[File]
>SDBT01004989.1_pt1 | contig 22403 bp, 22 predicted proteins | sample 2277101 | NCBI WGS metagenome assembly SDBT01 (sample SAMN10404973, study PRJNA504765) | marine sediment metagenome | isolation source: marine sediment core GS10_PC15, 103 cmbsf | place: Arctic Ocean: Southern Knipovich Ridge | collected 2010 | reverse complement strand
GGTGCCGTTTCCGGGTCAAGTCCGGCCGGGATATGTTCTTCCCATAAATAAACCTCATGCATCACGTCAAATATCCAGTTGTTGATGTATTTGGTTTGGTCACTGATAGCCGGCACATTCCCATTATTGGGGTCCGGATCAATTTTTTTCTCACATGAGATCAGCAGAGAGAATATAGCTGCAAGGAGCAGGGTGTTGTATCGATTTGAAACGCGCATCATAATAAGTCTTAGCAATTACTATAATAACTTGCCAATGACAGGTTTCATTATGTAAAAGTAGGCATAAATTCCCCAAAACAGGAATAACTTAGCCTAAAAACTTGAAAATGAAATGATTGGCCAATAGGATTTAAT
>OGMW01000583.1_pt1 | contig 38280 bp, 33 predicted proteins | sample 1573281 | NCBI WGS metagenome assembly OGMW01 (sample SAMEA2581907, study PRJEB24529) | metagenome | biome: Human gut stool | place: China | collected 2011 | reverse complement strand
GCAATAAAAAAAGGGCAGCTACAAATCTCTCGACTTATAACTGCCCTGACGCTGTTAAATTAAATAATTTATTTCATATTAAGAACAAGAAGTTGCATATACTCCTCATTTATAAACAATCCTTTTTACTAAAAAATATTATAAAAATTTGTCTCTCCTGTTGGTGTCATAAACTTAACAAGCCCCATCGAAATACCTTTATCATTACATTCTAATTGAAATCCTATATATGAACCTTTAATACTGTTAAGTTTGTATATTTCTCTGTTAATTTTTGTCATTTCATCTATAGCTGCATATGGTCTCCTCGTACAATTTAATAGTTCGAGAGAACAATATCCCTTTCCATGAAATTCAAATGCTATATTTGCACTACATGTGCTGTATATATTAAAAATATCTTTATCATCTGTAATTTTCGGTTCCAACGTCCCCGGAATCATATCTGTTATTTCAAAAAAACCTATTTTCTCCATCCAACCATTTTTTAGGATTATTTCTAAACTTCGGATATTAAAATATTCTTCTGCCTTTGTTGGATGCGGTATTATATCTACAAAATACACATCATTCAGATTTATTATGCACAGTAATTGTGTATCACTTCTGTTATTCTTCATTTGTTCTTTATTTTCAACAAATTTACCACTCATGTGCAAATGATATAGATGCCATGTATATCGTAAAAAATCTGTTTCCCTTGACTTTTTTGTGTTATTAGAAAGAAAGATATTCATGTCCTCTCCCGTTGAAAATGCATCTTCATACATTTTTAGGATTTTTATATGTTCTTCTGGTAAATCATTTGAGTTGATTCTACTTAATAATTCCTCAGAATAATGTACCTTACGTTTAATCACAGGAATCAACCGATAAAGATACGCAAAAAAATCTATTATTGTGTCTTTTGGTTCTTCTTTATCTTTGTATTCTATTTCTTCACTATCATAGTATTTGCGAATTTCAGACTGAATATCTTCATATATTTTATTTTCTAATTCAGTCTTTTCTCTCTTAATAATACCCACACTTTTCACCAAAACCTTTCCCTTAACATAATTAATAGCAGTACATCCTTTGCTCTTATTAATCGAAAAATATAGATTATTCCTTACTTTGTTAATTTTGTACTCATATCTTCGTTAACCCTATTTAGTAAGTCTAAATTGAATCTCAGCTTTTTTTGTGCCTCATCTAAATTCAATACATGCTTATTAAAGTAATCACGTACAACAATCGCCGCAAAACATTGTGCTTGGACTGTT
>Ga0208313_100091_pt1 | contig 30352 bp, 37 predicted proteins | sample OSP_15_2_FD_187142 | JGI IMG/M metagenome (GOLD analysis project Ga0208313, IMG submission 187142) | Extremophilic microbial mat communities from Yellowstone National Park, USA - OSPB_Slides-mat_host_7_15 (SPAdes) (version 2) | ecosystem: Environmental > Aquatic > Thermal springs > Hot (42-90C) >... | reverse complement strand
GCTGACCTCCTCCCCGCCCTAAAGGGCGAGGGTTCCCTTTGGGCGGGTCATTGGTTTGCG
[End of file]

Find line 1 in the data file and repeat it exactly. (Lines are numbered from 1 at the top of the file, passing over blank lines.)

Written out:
>SDBT01004989.1_pt1 | contig 22403 bp, 22 predicted proteins | sample 2277101 | NCBI WGS metagenome assembly SDBT01 (sample SAMN10404973, study PRJNA504765) | marine sediment metagenome | isolation source: marine sediment core GS10_PC15, 103 cmbsf | place: Arctic Ocean: Southern Knipovich Ridge | collected 2010 | reverse complement strand